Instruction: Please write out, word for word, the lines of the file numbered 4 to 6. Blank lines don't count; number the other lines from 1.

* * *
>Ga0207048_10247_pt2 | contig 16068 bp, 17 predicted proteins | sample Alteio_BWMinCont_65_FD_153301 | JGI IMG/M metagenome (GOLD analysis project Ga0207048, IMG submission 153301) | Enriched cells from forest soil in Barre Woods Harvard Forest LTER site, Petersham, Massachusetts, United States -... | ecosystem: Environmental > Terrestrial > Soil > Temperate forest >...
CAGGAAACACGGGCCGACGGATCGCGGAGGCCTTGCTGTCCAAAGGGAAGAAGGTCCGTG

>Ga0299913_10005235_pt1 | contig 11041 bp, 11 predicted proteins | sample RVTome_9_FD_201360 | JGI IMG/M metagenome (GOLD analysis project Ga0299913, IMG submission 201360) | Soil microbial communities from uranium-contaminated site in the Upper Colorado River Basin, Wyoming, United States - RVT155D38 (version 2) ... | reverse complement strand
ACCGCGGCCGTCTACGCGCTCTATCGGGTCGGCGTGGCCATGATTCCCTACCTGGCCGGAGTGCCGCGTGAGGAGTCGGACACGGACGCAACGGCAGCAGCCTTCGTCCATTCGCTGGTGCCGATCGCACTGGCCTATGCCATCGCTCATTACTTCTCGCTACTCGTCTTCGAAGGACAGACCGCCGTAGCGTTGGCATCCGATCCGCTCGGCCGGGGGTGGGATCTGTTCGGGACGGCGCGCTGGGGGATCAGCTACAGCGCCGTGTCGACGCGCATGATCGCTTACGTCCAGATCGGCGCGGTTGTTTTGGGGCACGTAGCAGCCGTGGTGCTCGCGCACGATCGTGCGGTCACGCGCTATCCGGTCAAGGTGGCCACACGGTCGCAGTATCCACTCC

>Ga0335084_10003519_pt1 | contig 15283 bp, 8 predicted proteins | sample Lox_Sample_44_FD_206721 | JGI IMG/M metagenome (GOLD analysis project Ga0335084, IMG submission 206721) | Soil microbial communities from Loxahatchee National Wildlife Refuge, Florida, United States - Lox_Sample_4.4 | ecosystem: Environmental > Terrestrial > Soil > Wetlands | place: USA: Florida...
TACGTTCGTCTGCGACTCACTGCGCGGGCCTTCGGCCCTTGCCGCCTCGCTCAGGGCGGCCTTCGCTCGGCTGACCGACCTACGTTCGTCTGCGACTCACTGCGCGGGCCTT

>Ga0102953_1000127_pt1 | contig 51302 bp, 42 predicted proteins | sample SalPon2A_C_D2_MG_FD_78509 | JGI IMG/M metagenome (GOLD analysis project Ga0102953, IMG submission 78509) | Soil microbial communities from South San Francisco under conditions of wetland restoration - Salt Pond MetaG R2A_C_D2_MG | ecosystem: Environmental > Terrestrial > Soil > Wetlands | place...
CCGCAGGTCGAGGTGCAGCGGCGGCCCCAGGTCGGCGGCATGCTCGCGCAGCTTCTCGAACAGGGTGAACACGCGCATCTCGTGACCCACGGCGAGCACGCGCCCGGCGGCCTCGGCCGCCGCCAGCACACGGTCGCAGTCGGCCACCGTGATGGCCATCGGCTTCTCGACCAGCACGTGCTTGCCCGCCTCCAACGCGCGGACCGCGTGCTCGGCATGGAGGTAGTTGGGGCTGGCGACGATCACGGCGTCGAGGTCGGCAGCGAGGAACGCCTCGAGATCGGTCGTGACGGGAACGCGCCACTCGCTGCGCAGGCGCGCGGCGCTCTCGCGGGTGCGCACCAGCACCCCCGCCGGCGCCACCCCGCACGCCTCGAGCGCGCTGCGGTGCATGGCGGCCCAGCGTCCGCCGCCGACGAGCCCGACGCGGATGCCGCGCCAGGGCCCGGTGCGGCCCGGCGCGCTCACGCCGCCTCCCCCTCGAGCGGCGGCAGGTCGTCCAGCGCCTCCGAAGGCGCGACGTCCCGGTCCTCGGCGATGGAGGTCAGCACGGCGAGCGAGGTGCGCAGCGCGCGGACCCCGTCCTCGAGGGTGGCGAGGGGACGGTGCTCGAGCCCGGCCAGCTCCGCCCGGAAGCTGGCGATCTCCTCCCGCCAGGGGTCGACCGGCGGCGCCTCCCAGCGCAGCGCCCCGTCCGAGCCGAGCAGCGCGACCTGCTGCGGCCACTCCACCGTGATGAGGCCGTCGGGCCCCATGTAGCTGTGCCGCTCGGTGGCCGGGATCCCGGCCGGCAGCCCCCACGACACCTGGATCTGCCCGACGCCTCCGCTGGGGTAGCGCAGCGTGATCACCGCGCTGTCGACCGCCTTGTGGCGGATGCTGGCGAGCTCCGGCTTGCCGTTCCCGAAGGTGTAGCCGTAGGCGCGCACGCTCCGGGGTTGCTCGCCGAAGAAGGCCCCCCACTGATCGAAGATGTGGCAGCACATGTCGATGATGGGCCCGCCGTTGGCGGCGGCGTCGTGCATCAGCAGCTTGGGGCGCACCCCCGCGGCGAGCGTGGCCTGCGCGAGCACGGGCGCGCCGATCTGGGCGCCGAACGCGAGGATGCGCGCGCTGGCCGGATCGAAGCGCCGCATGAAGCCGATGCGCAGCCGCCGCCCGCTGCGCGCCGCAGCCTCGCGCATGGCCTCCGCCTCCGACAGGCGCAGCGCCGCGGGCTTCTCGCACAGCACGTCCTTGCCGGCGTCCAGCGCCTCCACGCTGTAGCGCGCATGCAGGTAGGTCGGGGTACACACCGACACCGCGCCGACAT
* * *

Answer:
ACCGCGGCCGTCTACGCGCTCTATCGGGTCGGCGTGGCCATGATTCCCTACCTGGCCGGAGTGCCGCGTGAGGAGTCGGACACGGACGCAACGGCAGCAGCCTTCGTCCATTCGCTGGTGCCGATCGCACTGGCCTATGCCATCGCTCATTACTTCTCGCTACTCGTCTTCGAAGGACAGACCGCCGTAGCGTTGGCATCCGATCCGCTCGGCCGGGGGTGGGATCTGTTCGGGACGGCGCGCTGGGGGATCAGCTACAGCGCCGTGTCGACGCGCATGATCGCTTACGTCCAGATCGGCGCGGTTGTTTTGGGGCACGTAGCAGCCGTGGTGCTCGCGCACGATCGTGCGGTCACGCGCTATCCGGTCAAGGTGGCCACACGGTCGCAGTATCCACTCC

>Ga0335084_10003519_pt1 | contig 15283 bp, 8 predicted proteins | sample Lox_Sample_44_FD_206721 | JGI IMG/M metagenome (GOLD analysis project Ga0335084, IMG submission 206721) | Soil microbial communities from Loxahatchee National Wildlife Refuge, Florida, United States - Lox_Sample_4.4 | ecosystem: Environmental > Terrestrial > Soil > Wetlands | place: USA: Florida...
TACGTTCGTCTGCGACTCACTGCGCGGGCCTTCGGCCCTTGCCGCCTCGCTCAGGGCGGCCTTCGCTCGGCTGACCGACCTACGTTCGTCTGCGACTCACTGCGCGGGCCTT